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Open Access A formula-fed infant with profound dehydration, cerebral venous sinus thrombosis, and intracranial hemorrhage

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Chronic food protein‐induced enterocolitis syndrome (FPIES) is a cell-mediated gastrointestinal food hypersensitivity described almost exclusively in infants fed cow’s milk or soy formula. A timely diagnosis is challenging due to a number of factors, including broad differential diagnoses, absence of specific biomarkers, and delayed symptom onset.


This report aimed to highlight how the severity of presentation can further impede a timely diagnosis in chronic FPIES.


A case of presumed chronic FPIES to soy with previously unreported complications of intracranial hemorrhage and cerebral venous sinus thrombosis was described.


We reported a case of a female infant fed a soy formula who presented during the third week of life with intermittent and progressive emesis, diarrhea, and lethargy, which culminated in severe dehydration, with early hospital course complications of seizures, intracranial hemorrhage, and cerebral venous sinus thrombosis. Although not recognized until weeks into the hospital course, many of the presenting symptoms and laboratory abnormalities were characteristic of chronic FPIES. An ultimate consideration of FPIES led to transition to amino acid‐based formula and gradual resolution of gastrointestinal symptoms. Close outpatient follow-up was essential in facilitating subsequent age-appropriate solid food introduction.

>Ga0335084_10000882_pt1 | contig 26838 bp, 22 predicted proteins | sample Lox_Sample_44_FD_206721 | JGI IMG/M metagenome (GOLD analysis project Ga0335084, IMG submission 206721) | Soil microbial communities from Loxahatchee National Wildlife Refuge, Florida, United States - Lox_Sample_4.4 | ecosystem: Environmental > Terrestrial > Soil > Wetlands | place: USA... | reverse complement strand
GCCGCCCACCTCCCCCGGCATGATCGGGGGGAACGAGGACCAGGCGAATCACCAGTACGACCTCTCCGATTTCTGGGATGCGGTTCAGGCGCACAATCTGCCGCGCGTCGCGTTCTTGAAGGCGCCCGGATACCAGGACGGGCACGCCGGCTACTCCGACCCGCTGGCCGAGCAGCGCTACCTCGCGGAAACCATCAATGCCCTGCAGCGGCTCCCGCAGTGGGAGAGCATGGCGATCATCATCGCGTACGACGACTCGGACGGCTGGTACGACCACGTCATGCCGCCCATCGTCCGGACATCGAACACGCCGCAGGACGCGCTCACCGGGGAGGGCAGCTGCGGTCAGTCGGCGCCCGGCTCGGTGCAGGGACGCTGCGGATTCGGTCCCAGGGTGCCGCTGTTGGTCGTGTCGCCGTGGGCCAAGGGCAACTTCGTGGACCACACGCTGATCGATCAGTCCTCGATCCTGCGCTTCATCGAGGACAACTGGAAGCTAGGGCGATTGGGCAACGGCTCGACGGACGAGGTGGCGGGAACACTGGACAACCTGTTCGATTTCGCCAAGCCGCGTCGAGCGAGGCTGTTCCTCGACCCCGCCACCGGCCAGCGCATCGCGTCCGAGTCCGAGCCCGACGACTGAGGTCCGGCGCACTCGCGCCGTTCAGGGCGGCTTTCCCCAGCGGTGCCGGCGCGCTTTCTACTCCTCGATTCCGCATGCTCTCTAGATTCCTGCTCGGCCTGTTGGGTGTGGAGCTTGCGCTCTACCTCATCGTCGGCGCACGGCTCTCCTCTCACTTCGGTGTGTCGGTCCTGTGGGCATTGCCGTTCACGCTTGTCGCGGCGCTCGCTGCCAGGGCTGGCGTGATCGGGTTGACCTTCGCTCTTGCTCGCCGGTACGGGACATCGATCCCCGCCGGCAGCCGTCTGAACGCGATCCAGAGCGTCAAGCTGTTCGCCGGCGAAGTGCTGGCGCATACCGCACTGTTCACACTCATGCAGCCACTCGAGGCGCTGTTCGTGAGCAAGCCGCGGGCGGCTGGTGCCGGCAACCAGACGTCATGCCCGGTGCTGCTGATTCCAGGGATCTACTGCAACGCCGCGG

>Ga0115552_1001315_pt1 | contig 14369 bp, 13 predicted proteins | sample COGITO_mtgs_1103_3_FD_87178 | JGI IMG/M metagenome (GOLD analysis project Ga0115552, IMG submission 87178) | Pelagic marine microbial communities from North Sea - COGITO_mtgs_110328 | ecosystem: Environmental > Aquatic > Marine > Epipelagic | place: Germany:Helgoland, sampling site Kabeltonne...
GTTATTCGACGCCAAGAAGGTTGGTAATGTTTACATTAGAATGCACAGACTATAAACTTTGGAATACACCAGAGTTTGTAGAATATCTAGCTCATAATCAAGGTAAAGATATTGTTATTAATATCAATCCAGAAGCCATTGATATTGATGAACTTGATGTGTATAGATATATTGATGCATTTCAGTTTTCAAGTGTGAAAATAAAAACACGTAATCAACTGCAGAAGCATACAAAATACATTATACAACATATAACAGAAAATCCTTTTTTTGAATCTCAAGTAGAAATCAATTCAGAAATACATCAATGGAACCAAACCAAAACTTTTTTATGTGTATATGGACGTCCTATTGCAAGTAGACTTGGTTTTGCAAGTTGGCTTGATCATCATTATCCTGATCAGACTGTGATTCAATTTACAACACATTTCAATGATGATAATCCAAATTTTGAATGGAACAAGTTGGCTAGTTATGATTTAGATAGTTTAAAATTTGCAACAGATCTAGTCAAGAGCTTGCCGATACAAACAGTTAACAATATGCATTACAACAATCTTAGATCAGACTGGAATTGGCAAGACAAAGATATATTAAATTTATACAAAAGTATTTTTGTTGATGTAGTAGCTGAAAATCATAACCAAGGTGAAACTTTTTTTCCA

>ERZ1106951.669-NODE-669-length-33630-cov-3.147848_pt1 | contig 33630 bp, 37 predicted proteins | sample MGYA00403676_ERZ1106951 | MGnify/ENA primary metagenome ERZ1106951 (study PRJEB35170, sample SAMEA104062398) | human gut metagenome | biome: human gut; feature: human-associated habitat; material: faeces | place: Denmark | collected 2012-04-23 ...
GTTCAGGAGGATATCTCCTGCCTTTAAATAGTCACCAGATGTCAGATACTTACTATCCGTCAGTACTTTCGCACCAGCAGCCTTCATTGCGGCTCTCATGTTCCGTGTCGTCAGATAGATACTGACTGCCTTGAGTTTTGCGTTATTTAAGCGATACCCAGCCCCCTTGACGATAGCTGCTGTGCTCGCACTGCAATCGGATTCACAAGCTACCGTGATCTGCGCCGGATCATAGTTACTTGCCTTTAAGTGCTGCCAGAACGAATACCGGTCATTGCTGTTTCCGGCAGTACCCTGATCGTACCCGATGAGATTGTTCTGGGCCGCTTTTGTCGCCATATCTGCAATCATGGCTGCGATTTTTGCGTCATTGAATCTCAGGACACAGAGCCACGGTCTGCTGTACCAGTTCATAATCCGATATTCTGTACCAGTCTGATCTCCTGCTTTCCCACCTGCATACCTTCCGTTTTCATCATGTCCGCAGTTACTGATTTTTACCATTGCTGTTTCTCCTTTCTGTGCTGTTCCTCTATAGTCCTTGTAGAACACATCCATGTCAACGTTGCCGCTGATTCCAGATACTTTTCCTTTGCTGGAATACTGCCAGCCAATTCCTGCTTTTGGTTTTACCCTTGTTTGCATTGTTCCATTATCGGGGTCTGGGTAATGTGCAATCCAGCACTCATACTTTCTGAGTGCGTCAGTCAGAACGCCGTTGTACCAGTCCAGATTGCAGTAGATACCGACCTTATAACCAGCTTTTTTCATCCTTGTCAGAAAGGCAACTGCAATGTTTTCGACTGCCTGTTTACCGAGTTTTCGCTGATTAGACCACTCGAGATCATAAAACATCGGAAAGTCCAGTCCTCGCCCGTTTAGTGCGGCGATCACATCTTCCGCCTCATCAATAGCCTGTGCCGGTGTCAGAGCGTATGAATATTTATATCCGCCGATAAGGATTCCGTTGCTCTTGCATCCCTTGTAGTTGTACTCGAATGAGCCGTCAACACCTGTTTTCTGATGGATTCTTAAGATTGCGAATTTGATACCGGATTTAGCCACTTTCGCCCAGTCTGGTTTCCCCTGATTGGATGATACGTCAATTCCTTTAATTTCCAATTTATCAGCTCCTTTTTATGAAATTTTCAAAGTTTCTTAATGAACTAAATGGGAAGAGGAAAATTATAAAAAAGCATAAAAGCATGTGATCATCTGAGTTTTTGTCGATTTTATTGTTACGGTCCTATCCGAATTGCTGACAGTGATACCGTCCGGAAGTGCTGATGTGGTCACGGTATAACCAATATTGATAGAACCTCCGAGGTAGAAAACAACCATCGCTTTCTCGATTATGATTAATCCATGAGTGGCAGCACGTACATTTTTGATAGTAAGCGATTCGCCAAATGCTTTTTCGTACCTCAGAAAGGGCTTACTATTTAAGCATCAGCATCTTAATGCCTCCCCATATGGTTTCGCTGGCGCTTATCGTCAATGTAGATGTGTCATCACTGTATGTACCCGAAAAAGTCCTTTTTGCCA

The severity of presentation in FPIES can represent an additional barrier to a timely diagnosis. Early consideration of this entity in the differential diagnosis of patients with typical FPIES features, regardless of the additional presence of atypical and severe complications, may help with more timely recognition and intervention. In addition, there is an increased need for close follow-up as an outpatient in severe FPIES cases.

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Keywords: FGA gene; FPIES; dehydration; diagnostic delay; food protein-induced enterocolitis syndrome; intracranial hemorrhage; oral food challenge; sinus venous thrombosis; skin prick test; soy

Document Type: Case Report

Affiliations: 1: From the Allergy and Immunology Unit, Massachusetts General Hospital, Boston, Massachusetts 2: Allergy and Immunology Division, Icahn School of Medicine at Mount Sinai, New York, New York 3: Pediatric Critical Care Medicine, Weill Cornell Medicine, New York, New York 4: Allergy and Immunology, NYU Grossman School of Medicine, New York, New York 5: Allergy and Immunology, Weill Cornell Medicine, New York, New York

Publication date: April 1, 2021

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